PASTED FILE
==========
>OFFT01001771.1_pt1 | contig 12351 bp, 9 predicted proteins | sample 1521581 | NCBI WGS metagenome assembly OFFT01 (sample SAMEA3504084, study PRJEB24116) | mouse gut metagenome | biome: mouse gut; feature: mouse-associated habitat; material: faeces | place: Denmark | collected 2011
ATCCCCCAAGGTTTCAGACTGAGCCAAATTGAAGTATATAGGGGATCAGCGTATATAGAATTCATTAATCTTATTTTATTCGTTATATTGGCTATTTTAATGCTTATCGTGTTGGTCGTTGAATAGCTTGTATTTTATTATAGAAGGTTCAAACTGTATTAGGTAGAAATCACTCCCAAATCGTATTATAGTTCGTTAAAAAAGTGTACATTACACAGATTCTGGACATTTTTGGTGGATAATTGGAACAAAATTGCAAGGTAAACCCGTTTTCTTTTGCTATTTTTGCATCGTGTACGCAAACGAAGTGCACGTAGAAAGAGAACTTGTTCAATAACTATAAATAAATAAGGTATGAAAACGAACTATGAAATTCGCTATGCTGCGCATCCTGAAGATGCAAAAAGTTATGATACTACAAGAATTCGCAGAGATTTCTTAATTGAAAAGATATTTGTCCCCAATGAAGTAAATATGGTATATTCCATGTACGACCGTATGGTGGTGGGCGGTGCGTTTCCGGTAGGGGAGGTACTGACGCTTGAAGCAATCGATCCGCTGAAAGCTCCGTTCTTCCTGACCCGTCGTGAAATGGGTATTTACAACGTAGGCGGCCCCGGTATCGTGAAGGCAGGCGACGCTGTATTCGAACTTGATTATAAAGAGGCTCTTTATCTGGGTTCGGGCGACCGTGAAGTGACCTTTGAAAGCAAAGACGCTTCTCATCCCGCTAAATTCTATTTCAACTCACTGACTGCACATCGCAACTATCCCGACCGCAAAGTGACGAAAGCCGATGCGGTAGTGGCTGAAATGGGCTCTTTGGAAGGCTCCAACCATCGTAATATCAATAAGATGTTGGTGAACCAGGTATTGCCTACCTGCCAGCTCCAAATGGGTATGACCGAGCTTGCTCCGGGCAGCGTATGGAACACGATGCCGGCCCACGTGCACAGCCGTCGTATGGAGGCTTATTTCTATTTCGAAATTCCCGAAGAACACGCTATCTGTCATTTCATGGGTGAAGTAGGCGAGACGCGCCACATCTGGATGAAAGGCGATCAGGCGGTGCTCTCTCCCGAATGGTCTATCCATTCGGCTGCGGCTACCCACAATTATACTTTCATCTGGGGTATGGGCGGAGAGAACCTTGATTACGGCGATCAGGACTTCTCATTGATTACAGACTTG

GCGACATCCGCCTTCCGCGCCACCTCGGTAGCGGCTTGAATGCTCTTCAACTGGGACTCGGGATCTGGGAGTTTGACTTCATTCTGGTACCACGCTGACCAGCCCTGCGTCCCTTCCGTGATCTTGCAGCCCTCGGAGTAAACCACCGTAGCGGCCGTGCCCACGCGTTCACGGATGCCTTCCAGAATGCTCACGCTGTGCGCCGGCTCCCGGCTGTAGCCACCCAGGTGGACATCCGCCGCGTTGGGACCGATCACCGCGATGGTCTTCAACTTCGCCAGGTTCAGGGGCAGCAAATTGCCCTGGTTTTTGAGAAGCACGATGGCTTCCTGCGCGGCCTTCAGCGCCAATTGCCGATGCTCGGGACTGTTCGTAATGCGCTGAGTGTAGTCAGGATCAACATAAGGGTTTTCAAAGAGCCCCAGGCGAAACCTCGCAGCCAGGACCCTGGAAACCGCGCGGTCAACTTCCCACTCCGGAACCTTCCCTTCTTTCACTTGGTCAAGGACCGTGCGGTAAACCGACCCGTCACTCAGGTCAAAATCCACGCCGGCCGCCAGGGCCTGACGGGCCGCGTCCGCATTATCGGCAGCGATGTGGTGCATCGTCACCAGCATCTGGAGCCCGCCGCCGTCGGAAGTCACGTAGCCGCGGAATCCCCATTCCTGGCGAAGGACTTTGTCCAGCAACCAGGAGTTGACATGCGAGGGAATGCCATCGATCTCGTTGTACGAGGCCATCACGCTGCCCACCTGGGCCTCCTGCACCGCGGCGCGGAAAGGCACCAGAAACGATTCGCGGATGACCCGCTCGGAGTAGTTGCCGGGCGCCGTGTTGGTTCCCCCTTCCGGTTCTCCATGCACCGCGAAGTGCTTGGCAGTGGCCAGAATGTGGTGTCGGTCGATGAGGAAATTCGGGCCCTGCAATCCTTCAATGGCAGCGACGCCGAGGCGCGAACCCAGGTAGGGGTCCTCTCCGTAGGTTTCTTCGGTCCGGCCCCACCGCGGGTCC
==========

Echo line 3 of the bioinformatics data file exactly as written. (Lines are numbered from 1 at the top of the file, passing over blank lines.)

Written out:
GCGACATCCGCCTTCCGCGCCACCTCGGTAGCGGCTTGAATGCTCTTCAACTGGGACTCGGGATCTGGGAGTTTGACTTCATTCTGGTACCACGCTGACCAGCCCTGCGTCCCTTCCGTGATCTTGCAGCCCTCGGAGTAAACCACCGTAGCGGCCGTGCCCACGCGTTCACGGATGCCTTCCAGAATGCTCACGCTGTGCGCCGGCTCCCGGCTGTAGCCACCCAGGTGGACATCCGCCGCGTTGGGACCGATCACCGCGATGGTCTTCAACTTCGCCAGGTTCAGGGGCAGCAAATTGCCCTGGTTTTTGAGAAGCACGATGGCTTCCTGCGCGGCCTTCAGCGCCAATTGCCGATGCTCGGGACTGTTCGTAATGCGCTGAGTGTAGTCAGGATCAACATAAGGGTTTTCAAAGAGCCCCAGGCGAAACCTCGCAGCCAGGACCCTGGAAACCGCGCGGTCAACTTCCCACTCCGGAACCTTCCCTTCTTTCACTTGGTCAAGGACCGTGCGGTAAACCGACCCGTCACTCAGGTCAAAATCCACGCCGGCCGCCAGGGCCTGACGGGCCGCGTCCGCATTATCGGCAGCGATGTGGTGCATCGTCACCAGCATCTGGAGCCCGCCGCCGTCGGAAGTCACGTAGCCGCGGAATCCCCATTCCTGGCGAAGGACTTTGTCCAGCAACCAGGAGTTGACATGCGAGGGAATGCCATCGATCTCGTTGTACGAGGCCATCACGCTGCCCACCTGGGCCTCCTGCACCGCGGCGCGGAAAGGCACCAGAAACGATTCGCGGATGACCCGCTCGGAGTAGTTGCCGGGCGCCGTGTTGGTTCCCCCTTCCGGTTCTCCATGCACCGCGAAGTGCTTGGCAGTGGCCAGAATGTGGTGTCGGTCGATGAGGAAATTCGGGCCCTGCAATCCTTCAATGGCAGCGACGCCGAGGCGCGAACCCAGGTAGGGGTCCTCTCCGTAGGTTTCTTCGGTCCGGCCCCACCGCGGGTCC